At its core, the romantic comedy is built around the idea that love conquers all, that soul mates exist, that there is one person in a million for every other person and that they are destined to find one another. The romantic comedy is aspirational in its presentation of love: the idea that everybody lives happily ever after, that every obstacle can be navigated if two people love one another. Of course, reality doesn’t always work out like that. This is just one reason why we tell stories; not just to tell us how the world is, but to insist how it should be.

Crazy, stupid, rich love.

This is perhaps why the romantic comedy is so often wedded to other fantasies; consider the ostentatious wealth depicted in most romantic comedies, but especially in Nancy Meyers films like It’s Complicated or Home Again. Romantic comedies present an idealised depiction of family life, where all differences can be reconciled and where practical concerns need never even be articulated. Even romantic comedies that aren’t explicitly about wealthy families luxuriate in a fantasy of wealth; very few families could realistically afford even the starter pack romantic comedy wedding.

There is nothing inherently wrong with aspiration, to be clear. Action movies and superhero films tend to indulge in a similarly idealised fantasy of heroism and strength of will, imagining worlds where many of the complications of everyday life can be shuffled into the background or wrestled into submission. However, the aspirations baked into romantic comedies are more tangible and more immediate, more recognisable even in their outlandishness.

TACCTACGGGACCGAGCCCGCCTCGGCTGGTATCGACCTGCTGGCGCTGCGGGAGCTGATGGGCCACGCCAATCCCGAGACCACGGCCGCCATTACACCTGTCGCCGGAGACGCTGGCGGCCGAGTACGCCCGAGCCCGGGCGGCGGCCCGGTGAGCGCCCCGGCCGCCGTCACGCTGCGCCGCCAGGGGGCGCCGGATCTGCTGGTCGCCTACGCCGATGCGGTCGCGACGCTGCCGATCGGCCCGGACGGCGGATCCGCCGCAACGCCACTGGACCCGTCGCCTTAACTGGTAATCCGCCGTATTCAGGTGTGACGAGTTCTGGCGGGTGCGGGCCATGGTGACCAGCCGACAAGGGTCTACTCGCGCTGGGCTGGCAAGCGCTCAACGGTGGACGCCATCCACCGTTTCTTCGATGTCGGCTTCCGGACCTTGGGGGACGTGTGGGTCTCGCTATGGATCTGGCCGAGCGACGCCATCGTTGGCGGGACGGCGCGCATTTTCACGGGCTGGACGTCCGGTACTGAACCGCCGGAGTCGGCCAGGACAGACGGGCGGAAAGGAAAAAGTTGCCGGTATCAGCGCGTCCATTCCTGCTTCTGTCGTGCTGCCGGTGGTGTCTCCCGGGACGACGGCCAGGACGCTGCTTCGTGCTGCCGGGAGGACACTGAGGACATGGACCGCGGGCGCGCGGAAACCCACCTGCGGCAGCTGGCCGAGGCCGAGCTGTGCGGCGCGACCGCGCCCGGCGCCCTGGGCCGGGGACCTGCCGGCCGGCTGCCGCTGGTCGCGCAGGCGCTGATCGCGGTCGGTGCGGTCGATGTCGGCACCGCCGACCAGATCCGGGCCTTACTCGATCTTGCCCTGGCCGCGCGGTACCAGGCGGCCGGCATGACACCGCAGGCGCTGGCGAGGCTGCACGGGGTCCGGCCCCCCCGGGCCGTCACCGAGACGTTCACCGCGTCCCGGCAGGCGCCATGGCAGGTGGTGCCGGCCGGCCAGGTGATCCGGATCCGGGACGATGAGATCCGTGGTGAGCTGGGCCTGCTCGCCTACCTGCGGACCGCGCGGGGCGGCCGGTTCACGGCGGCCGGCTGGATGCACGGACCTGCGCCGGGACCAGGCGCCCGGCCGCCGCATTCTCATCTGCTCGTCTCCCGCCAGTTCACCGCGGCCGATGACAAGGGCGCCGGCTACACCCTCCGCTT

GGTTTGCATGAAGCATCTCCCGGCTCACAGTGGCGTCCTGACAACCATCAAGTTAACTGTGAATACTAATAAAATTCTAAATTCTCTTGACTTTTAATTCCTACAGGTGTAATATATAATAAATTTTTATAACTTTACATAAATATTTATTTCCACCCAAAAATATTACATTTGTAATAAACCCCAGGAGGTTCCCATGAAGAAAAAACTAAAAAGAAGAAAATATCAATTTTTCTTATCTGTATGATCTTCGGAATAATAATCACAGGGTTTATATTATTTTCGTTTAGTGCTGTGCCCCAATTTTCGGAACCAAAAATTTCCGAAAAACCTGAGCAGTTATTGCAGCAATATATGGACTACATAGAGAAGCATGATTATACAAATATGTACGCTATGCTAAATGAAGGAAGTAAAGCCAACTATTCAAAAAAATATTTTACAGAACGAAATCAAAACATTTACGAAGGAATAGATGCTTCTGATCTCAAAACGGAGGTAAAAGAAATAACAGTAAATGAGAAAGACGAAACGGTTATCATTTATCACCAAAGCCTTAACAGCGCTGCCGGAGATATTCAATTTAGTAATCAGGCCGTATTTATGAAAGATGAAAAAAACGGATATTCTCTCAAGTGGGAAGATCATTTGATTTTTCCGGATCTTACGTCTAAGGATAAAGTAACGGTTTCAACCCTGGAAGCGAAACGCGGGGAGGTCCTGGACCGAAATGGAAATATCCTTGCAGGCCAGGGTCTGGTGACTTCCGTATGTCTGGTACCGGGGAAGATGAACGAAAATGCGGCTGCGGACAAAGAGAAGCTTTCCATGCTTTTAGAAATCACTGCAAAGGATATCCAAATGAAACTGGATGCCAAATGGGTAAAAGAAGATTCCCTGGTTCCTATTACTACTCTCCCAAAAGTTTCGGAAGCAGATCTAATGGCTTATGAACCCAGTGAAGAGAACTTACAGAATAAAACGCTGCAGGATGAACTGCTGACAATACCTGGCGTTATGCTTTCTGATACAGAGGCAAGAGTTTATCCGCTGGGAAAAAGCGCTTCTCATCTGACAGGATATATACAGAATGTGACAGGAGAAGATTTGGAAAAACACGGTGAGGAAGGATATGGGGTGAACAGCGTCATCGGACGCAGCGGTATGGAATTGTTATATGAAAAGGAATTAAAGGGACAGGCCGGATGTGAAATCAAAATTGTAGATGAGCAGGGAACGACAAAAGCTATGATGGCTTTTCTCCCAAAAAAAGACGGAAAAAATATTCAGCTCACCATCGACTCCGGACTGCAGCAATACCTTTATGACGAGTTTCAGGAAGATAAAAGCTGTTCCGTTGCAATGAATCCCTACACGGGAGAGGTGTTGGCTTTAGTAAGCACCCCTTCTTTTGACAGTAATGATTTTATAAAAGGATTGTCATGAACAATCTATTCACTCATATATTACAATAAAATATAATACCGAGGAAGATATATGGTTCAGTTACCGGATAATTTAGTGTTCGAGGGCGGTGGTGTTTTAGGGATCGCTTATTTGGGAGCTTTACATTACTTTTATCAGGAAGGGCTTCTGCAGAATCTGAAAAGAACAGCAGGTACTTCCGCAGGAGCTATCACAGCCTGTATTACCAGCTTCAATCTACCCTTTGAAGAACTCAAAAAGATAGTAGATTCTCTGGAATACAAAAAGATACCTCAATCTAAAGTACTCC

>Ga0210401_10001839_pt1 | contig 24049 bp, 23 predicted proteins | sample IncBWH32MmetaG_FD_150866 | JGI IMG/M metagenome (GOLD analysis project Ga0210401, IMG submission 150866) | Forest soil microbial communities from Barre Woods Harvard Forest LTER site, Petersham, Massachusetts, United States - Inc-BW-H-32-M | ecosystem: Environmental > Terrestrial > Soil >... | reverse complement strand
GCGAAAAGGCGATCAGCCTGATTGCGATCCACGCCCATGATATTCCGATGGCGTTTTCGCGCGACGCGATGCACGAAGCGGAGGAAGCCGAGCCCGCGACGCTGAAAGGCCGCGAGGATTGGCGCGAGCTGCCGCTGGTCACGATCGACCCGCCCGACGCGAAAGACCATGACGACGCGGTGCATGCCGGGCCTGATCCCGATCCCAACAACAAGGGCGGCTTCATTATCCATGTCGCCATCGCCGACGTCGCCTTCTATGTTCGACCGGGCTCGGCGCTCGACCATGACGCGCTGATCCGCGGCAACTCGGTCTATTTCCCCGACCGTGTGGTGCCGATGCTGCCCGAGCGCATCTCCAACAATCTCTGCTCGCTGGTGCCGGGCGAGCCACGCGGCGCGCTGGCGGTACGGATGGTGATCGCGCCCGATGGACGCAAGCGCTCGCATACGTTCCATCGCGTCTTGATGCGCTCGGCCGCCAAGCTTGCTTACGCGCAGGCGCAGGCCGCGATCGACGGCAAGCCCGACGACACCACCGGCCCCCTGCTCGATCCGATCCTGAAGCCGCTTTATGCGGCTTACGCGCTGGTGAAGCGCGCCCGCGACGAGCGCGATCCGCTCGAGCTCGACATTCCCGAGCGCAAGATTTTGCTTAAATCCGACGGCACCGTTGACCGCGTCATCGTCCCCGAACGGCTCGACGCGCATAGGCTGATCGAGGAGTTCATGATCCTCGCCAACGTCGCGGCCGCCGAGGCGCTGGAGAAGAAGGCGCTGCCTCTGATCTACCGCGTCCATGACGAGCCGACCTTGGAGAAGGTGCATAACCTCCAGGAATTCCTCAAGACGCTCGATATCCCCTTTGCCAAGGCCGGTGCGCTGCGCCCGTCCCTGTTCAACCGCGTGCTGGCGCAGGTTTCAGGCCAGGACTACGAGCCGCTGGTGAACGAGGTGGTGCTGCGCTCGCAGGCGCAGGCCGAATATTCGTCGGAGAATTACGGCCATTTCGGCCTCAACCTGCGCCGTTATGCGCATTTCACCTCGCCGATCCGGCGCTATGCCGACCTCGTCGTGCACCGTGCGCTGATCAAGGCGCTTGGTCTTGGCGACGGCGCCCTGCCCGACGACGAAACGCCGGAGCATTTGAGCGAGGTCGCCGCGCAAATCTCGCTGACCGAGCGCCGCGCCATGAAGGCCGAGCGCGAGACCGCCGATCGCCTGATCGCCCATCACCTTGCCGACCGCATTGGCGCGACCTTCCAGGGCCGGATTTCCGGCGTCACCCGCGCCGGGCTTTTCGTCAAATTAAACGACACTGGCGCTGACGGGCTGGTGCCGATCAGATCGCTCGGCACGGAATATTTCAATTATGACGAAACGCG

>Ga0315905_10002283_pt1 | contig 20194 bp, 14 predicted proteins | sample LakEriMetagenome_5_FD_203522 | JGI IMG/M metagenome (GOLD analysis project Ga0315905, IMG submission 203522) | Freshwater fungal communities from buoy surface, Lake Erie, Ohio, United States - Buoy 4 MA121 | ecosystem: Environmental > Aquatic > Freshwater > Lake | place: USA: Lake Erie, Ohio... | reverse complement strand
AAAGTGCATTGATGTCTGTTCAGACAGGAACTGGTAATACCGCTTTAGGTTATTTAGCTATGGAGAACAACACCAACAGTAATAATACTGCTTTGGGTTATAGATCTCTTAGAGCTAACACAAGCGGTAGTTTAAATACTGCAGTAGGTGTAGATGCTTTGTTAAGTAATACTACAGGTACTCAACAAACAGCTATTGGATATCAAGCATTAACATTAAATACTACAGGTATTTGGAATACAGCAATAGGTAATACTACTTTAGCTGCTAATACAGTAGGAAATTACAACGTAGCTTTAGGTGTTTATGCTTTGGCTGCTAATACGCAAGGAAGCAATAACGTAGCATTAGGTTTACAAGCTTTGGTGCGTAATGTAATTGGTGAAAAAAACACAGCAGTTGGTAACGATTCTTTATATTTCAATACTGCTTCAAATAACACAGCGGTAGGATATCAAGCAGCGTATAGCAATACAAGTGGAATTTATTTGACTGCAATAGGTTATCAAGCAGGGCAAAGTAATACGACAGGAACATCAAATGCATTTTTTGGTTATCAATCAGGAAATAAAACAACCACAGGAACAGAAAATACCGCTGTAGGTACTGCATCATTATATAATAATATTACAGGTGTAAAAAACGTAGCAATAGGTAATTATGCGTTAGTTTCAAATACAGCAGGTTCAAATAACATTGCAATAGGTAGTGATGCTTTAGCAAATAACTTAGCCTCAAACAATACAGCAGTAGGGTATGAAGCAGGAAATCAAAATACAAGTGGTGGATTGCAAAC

“I mean, I’m rich. But I’m not crazy rich.”

Very few people will find themselves liberating a soccer stadium from terrorism, but most audience members have romantic relationships and many have weddings and even families. Even those audience members who don’t have their own spouses and children would have grown up within something resembling a familial structure. As a result, even the most outlandish romantic comedy offers something that more closely approximates lived experience.

Crazy Rich Asians fundamentally understands this aspirational nature of romantic comedies, and takes a great deal of pleasure in its display (and even celebration) of absurd wealth. The film’s title is a bold statement of purpose. There is something exhilarating in that.

Love don’t rom (com).

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New Podcast! Scannain Podcast (2018) #6!

Into the mouth of madness…

Discussing the latest in film news here and abroad, the Scannain podcast is a weekly podcast discussion of what we watched, what we watched, what is dominating and the box office, and what is lurking on the horizon film-wise. This week’s episode was recorded right before the premiere of Black ’47 at the launch of the eleven-day-long Audi Dublin Film Festival 2018, and covered everything from Black Panther to Galway cinema.

I’m thrilled to be part of a panel including returning host Niall Murphy and returning guests Ronan Doyle and Alex Towers. Give it a listen below.

CinÉireann – Issue 4 (February 2018)

The latest issue of CinÉireann has just been released.

I’m delighted to have contributed several pieces to the magazine, talking about the Oscars, about Netflix and about Black Panther and the IMDb. There is some fantastic talent involved, and it is an honour to be involved.

As ever, thanks to the fantastic Niall Murphy over at Scannain for letting me be a part of it.

You can read CinÉireann as a digital magazine directly. You can even subscribe and get future issues delivered to you directly. Or click the picture below.